Tips for Living

Everyone who has ever faced ostomy surgery has probably asked themselves the same questions.

As we have found through more than two decades of Great Comebacks™, it is the voice of those who have been there that matters most. Read below to what some members of our Great Comebacks™ community have to say about these issues.



Travelling with an Ostomy can be very daunting, especially if that trip is overseas. Below are a few tips to assist you with travelling.

  • Pre cut all barriers at home
    This way you can leave your ostomy scissors in your checked luggage.
  • Pack ostomy supplies in both your carry-on and checked luggage.
    Unfortunately lost luggage does happen. By having supplies in your carry-on and checked luggage in the event the airline loses your luggage you will still have supplies.
  • Take extra supplies
    It’s always a good idea to take more supplies then you think you need when travelling.
  • Ask your healthcare professional for a letter explaining your condition
    Your healthcare professional should be able to provide you with a letter which states your need for ostomy supplies and your condition. This can be shown to security, in case you are asked about your ostomy products.


Food and Drink

Having a stoma should not stand in the way of enjoying good food. It may just take a bit of time to find out what works for you. Below are a few tips that might assist you
General Tips

  • Try new foods one at a time, in small quantities, so that if there is a problem, you will have an idea what caused it
  • Chew your food well
  • Drink plenty of fluids

Colostomy Tips

  • Drink more water and fruit juices – six to eight glasses per day. Include more fresh fruits and vegetables in your diet. Try to eat foods that are high in fiber, such as whole-grain bread and cereals.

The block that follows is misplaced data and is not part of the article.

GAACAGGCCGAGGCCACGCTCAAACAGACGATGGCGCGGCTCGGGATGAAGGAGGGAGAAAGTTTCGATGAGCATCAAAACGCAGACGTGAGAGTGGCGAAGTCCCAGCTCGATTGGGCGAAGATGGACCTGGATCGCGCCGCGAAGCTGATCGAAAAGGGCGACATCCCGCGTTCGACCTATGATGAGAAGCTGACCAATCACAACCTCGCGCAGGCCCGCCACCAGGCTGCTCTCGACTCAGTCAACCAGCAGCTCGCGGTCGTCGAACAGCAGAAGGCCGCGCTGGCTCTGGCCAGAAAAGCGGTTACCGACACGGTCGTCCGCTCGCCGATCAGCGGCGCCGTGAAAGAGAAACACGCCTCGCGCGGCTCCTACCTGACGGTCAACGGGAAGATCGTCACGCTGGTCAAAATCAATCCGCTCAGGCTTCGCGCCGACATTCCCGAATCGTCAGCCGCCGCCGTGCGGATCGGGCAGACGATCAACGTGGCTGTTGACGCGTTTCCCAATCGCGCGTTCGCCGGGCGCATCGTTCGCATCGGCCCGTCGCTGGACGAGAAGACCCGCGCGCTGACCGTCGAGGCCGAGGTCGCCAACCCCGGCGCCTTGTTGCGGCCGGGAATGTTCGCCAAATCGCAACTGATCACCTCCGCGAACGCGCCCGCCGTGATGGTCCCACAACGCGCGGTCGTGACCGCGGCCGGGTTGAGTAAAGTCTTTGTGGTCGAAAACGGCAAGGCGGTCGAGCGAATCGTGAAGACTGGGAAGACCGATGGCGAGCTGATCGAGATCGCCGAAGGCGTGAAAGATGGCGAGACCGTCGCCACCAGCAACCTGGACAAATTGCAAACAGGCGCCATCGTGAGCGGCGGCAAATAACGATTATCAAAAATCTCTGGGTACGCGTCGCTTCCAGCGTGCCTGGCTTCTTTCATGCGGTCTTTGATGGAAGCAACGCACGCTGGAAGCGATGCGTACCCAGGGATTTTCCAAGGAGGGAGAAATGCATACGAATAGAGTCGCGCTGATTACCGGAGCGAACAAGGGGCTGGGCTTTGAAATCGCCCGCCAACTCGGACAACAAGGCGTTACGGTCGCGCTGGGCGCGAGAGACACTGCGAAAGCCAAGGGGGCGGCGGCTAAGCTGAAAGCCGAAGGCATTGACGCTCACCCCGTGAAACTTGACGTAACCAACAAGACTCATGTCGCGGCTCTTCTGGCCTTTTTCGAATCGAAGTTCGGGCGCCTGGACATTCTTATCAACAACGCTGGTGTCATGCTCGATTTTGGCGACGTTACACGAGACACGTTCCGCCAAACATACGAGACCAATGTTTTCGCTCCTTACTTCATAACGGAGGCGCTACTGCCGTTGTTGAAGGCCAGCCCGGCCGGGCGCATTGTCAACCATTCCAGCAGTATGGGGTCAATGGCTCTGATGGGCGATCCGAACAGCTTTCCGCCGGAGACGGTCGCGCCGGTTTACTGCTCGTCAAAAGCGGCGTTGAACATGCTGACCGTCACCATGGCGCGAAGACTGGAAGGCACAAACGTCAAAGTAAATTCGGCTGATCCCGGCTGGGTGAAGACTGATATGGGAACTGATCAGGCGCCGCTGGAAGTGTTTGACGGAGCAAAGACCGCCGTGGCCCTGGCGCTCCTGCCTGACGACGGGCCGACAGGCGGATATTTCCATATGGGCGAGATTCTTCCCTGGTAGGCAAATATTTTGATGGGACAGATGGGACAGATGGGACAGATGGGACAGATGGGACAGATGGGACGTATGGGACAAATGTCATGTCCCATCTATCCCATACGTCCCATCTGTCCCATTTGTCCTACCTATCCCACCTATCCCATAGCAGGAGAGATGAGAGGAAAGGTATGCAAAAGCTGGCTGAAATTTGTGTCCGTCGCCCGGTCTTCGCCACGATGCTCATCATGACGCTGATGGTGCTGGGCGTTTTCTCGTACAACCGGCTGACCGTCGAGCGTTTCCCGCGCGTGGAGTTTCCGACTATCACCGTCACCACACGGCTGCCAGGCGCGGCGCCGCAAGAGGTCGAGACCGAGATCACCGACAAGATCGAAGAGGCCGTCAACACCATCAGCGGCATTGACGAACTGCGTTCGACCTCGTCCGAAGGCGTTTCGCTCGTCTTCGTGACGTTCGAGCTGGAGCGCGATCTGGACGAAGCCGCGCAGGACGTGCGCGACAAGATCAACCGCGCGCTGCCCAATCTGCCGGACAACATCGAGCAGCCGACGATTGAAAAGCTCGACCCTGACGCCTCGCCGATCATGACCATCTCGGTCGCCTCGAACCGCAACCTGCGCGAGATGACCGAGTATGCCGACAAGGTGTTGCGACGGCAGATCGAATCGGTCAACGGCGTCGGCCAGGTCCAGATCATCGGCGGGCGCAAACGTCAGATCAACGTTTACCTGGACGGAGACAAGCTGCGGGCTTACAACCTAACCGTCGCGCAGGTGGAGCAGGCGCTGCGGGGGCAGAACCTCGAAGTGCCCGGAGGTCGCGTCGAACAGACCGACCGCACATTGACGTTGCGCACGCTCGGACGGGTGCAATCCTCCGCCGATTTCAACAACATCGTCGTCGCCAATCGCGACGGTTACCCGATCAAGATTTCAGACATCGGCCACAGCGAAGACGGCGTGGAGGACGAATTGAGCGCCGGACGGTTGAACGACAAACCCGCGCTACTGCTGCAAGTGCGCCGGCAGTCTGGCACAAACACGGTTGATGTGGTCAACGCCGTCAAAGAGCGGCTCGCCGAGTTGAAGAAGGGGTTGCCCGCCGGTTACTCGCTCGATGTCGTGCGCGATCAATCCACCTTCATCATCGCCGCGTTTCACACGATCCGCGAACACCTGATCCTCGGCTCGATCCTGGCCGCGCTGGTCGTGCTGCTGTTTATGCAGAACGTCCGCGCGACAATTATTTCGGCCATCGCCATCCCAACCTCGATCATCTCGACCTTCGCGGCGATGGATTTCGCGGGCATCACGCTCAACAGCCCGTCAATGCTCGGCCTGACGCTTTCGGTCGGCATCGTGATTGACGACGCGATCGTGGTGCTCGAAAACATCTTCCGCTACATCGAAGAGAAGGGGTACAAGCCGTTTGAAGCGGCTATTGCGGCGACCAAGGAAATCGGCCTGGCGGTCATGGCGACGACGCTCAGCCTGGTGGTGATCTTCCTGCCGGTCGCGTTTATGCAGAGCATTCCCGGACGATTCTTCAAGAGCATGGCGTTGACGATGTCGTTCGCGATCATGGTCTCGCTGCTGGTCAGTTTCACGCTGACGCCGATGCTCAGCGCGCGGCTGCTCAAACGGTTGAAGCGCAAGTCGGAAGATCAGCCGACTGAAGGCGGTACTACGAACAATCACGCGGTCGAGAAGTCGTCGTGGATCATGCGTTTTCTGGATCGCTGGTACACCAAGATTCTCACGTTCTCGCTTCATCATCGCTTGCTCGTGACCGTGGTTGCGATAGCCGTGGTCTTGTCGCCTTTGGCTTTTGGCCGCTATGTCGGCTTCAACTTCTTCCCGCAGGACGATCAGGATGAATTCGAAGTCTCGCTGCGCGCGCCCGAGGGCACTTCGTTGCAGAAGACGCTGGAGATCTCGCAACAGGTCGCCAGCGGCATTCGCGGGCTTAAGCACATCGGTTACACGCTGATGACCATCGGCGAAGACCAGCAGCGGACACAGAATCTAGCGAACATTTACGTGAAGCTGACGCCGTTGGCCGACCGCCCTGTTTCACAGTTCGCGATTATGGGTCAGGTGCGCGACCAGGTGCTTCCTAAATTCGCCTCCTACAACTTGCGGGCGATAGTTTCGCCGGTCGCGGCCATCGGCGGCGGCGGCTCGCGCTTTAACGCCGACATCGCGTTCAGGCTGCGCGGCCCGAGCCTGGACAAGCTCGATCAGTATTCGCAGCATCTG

• Try to avoid foods that cause odor, such as eggs, certain spices, fish, and asparagus. You may also wish to avoid foods that cause gas, such as beer, carbonated beverages, dairy products, onions, cucumbers, mushrooms, beans, and cabbage. Gas-producing foods take about six hours to produce gas in a person with a colostomy.

Ileostomy Tips

  • Chew your food well. This helps food pass through the narrow Ileum
  • Drink plenty of fluids. With an Ileostomy you no longer have a colon to absorb fluids so you will need to drink more fluids then you did prior to surgery

Urostomy Tips

  • There is no special diet required for people with a urostomy. To avoid infections and keep urinary function normal, you should try to drink at least six to eight glasses of fluid each day, unless your healthcare professional gives you different instructions.
  • Be aware that some foods can cause urine odour. These include: Asparagus, Fish, Eggs, Cauliflower, Brussels sprouts, Baked Beans, Broccoli, Onion and Cabbage


Intimate Moments

Having an ostomy doesn’t mean intimacy has to come to an end. Meaningful and fulfilling intimate encounters are possible.

  • Communication and trust are at the heart of the healing process. It is normal to feel sensitive about the change in your body. Share your feelings with your spouse or loved one, and respond to his or her concerns as well.
  • Let your partner know that sexual relations will not hurt your stoma. With time, understanding, and a positive attitude, you can enjoy a mutually satisfying sexual relationship.
  • Empty your pouch before beginning sexual relations.
  • Wear a small pouch – Specialty pouches are available that are designed to be smaller and less bulky,for intimate moments.
  • Cover your pouch with specially designed underwear, lingerie, or pouch covers if you feel uneasy about your partner seeing it.


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